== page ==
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Defense Secretary Ash Carter speaks with reporters aboard a military aircraft as they fly to Brussels, June 13, 2016, to attend a NATO meeting of defense ministers.

Defense Secretary Ash Carter speaks with reporters aboard a military aircraft as they fly to Brussels, June 13, 2016, to attend a NATO meeting of defense ministers. (Adrian Cadiz/U.S. Air Force )

STUTTGART, Germany — As NATO puts the finishing touches on a plan to increase its presence in eastern Europe, allies gathered in Brussels Tuesday also will examine how the 28-nation military alliance can play a more formal role in the U.S.-led campaign against the Islamic State group, Defense Secretary Ash Carter said.

Carter, who is in Brussels for two days of talks with NATO defense ministers, told traveling reporters he expects the mission in Iraq and Syria to be a key point of discussion even as member states fine-tune plans to send rotational battalions into the Baltics and Poland.

“I’ll also remind you that I’m always asking for more and will continue to ask for more — for more from everybody, including ourselves (in the fight against the Islamic State),” Carter told reporters late Monday en route to Brussels.

For NATO, which is preparing for a summit in Warsaw next month, debate over how the alliance should shape its military presence in eastern Europe has dominated discussions in recent months. But for the U.S., there also is interest in seeing the alliance play a more formal role in the nearly 2-year-old battle against militants in Iraq and Syria. While many individual NATO nations contribute to the U.S. coalition in different ways, Carter said NATO could play a more prominent role when it comes to organizing the generation of forces as well as contributing command-and-control capabilities. NATO, at the center of organizing troops contributions, could potentially streamline and expand the role of European forces.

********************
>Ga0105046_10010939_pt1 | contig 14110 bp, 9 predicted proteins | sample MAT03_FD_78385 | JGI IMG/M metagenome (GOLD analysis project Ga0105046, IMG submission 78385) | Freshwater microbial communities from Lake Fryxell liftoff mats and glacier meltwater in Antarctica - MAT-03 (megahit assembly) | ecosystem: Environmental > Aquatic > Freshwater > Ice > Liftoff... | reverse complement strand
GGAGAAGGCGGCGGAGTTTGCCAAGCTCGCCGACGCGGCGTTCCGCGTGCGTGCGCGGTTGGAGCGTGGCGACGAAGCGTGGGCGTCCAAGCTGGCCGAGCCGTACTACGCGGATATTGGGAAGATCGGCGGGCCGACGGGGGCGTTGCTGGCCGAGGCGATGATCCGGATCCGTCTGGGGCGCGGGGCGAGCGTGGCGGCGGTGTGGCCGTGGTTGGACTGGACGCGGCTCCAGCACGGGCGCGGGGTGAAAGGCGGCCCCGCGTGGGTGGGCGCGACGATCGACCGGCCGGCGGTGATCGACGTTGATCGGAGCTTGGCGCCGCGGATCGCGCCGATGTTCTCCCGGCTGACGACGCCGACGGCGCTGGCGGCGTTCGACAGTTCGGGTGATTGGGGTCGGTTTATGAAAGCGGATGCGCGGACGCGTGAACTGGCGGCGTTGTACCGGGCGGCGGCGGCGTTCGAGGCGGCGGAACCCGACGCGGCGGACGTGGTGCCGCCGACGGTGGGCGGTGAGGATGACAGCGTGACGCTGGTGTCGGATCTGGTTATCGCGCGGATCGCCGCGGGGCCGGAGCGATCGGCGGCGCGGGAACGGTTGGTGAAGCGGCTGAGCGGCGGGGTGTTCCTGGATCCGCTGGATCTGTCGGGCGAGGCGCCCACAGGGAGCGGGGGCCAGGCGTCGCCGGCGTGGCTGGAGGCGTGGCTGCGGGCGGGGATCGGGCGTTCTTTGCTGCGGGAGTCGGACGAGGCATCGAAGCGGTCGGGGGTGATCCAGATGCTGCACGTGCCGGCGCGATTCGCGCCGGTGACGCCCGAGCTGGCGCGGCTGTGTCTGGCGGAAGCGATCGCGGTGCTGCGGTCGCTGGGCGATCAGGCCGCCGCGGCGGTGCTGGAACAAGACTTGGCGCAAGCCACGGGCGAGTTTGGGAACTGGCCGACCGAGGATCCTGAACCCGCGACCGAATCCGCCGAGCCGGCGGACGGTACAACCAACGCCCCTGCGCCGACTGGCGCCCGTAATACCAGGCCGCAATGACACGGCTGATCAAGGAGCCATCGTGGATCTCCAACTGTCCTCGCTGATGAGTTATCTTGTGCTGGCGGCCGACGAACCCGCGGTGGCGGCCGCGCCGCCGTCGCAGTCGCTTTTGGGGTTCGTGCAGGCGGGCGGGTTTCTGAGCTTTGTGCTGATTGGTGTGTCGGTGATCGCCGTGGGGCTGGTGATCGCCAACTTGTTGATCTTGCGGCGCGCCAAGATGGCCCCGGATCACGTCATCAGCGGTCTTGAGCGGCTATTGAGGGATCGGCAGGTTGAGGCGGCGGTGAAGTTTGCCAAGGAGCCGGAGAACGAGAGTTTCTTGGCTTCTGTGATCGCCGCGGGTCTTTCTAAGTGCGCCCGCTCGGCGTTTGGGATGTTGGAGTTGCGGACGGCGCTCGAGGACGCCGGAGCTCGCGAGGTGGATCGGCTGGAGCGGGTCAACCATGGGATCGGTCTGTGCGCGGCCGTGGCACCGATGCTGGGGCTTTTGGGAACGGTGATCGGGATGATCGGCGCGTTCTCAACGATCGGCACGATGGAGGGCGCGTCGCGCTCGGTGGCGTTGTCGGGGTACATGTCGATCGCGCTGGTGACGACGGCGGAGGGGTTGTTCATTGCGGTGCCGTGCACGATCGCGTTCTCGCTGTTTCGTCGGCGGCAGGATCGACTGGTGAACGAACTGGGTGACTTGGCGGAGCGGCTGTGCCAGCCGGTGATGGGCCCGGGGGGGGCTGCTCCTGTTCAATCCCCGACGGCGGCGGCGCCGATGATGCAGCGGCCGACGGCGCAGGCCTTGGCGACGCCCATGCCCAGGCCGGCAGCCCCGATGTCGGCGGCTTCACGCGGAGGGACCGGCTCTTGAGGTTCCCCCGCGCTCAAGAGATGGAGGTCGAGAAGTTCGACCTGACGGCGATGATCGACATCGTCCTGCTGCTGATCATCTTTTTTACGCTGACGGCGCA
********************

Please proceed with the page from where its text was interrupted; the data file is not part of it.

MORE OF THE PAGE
“(I)t’s very hard for an individual nation to volunteer on its own, but it can do it if it’s ... working with the others,” Carter said. “So the ... whole really is greater than the sum of its parts.”

Meanwhile, the alliance also willfine-tune its plan for bolstering its presence in Europe, where in the past years NATO has expanded the size of its crisis response forces, with the U.S. military adding more rotational forces and hardware such as tanks to reassure allies uneasy over Russian moves in Ukraine.

NATO already has announced it will send four reinforced battalions in the Baltics and Poland, but how those 1,000-member units will be structured isn’t yet clear. Germany, the United Kingdom and the U.S. already have pledged to be “framework nation” contributors, but a fourth country is still needed.

NATO Secretary-General Jens Stoltenberg, speaking at the start of talks Tuesday, also said allies are working on a plan to build a multinational, brigade-size unit in Romania. That unit would help facilitate the flow of forces in NATO’s southern and Black Sea region, a source of increased focus for NATO.

“We will take decisions on a tailored presence for the southeast region, with a land element built around a multinational framework brigade in Romania,” said Stoltenberg. “We will also adopt a framework for NATO’s further adaptation to the challenges from the south.”

During talks in Brussels, NATO also will conduct a meeting of its nuclear planning group, which oversees the posture of such weapons in alliance strategy.

The status of the ongoing mission in Afghanistan, where alliance forces have been deployed for more than a decade, also will likely be a point of discussion, particularly in light of last week’s decision by President Barack Obama to authorize U.S. troops deployed on a “training” mission to again take part in offensive combat operations.

Nearly two years ago, NATO announced that it was ending combat operations in Afghanistan as it transitioned to a train-and-advise mission in the war-torn country.

vandiver.john@stripes.com

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John covers U.S. military activities across Europe and Africa. Based in Stuttgart, Germany, he previously worked for newspapers in New Jersey, North Carolina and Maryland. He is a graduate of the University of Delaware.
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